Rosemont will be asking residents for the authority to negotiate a lower electricity rate with a private energy supplier, other than ComEd, to supply homes and businesses.
The Rosemont village board recently approved placing a referendum question on the Nov. 6 ballot for electric aggregation. If approved by voters, all residents and businesses will be switched from ComEd to the alternate supplier, unless they opt out of the program.
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ComEd still delivers the electricity through its existing infrastructure, but the source of the power changes with a new supplier. The electricity usage portion of a utility bill makes up about two-thirds of the total. ComEd's cost of delivering power will not change.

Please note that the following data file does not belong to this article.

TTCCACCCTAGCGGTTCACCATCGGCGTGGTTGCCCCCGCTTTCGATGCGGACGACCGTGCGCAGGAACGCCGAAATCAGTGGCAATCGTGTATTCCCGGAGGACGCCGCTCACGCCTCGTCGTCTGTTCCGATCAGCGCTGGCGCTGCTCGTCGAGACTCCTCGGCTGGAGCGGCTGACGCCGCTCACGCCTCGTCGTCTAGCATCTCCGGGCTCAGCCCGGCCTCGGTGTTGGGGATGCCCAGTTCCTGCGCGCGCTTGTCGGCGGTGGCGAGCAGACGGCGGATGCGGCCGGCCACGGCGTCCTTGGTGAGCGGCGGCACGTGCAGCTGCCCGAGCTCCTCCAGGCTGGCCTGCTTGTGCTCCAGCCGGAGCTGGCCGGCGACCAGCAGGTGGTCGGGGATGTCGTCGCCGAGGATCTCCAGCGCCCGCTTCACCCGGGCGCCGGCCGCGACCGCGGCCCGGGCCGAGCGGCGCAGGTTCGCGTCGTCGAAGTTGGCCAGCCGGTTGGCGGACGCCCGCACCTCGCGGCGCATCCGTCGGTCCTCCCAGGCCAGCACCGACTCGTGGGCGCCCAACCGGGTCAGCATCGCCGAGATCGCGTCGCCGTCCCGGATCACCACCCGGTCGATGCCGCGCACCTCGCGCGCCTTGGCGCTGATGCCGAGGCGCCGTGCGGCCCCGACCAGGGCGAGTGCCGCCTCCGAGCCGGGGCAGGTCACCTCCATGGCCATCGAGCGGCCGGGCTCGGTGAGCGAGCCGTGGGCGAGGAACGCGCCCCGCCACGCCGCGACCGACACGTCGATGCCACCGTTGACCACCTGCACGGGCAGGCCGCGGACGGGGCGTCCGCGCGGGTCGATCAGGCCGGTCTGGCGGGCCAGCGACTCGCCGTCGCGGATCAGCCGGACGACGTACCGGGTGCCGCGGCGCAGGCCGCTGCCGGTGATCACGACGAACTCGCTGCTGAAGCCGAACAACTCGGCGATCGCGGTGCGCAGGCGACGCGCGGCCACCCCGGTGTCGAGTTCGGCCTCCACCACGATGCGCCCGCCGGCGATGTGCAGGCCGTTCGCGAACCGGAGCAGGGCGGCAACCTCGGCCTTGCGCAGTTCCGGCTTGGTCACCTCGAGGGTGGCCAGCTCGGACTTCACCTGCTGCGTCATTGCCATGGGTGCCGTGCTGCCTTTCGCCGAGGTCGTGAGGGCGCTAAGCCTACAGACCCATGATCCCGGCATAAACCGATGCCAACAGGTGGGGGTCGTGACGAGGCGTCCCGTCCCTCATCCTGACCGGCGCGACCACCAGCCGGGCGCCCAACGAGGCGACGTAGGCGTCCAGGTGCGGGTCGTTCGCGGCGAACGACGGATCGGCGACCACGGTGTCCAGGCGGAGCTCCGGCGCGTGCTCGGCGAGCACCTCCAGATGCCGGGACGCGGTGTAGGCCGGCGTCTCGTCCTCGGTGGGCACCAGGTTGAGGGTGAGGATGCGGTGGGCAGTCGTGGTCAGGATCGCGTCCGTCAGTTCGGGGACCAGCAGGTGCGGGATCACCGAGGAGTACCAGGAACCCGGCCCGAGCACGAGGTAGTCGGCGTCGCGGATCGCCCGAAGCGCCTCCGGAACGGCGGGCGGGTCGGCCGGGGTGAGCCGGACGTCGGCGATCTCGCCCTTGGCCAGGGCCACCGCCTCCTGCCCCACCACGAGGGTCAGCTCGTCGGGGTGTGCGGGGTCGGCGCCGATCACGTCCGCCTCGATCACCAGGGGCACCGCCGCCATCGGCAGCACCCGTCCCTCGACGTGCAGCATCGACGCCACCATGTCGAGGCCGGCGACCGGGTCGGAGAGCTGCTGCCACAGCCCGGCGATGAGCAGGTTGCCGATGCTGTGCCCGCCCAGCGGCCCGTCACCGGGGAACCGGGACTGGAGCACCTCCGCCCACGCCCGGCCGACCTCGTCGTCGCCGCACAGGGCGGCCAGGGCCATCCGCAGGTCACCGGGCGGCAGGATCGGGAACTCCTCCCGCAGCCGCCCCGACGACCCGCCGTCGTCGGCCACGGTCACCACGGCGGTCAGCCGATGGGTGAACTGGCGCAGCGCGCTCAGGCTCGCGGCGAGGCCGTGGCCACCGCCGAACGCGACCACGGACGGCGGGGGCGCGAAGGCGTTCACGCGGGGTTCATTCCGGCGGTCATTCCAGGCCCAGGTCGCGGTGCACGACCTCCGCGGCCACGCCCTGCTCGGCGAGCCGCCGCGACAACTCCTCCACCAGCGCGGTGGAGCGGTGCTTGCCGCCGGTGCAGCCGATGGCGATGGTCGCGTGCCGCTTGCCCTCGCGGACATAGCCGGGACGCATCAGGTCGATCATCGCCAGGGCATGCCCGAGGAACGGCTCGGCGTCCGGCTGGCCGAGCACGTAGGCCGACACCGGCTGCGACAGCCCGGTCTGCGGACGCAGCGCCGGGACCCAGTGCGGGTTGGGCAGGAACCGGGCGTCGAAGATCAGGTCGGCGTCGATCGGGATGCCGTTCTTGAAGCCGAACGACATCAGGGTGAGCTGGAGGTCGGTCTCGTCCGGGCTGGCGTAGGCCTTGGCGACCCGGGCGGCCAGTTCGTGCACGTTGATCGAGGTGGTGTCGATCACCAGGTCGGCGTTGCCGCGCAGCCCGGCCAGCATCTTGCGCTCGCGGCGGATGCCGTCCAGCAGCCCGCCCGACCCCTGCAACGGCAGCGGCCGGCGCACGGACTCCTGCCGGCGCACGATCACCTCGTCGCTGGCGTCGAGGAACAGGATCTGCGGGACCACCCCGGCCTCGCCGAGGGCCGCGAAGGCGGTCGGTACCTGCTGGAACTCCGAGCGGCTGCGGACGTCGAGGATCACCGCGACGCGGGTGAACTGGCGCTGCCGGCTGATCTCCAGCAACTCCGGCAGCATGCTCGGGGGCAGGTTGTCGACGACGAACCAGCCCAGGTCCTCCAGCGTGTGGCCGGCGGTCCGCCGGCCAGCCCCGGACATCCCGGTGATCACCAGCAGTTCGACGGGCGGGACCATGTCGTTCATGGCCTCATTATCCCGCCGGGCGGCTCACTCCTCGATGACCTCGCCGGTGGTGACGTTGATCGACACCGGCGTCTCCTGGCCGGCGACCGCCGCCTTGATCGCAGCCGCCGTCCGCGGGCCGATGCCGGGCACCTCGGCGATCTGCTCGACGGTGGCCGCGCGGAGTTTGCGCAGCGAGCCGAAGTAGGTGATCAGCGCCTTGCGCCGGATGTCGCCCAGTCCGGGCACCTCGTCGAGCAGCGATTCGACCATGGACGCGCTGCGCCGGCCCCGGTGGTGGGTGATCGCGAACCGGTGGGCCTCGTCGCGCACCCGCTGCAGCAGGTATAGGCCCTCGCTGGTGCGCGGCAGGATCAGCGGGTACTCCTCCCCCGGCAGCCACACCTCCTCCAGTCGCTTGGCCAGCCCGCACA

Illinois opened up the electricity market for municipalities to negotiate contracts for their residents in 2010. The goal is to save consumers money by giving local governments the option of using bulk purchasing power.
It led to a trickle of ballot questions in 2011 with municipalities seeking voter approval to launch the aggregation process, that turned into a flood in March.
A consortium of seven North and Northwest suburbs opted to go with Chicago-based Integrys Energy Services as its electricity supplier after receiving voter approval in March. It will save 260,000 residents 42 percent on their energy supply costs over ComEd's current rate.
By 2013, ComEd's own energy supply price is expected to drop and reflect the current market rate. Schaumburg will seek voter approval for electric aggregation in November.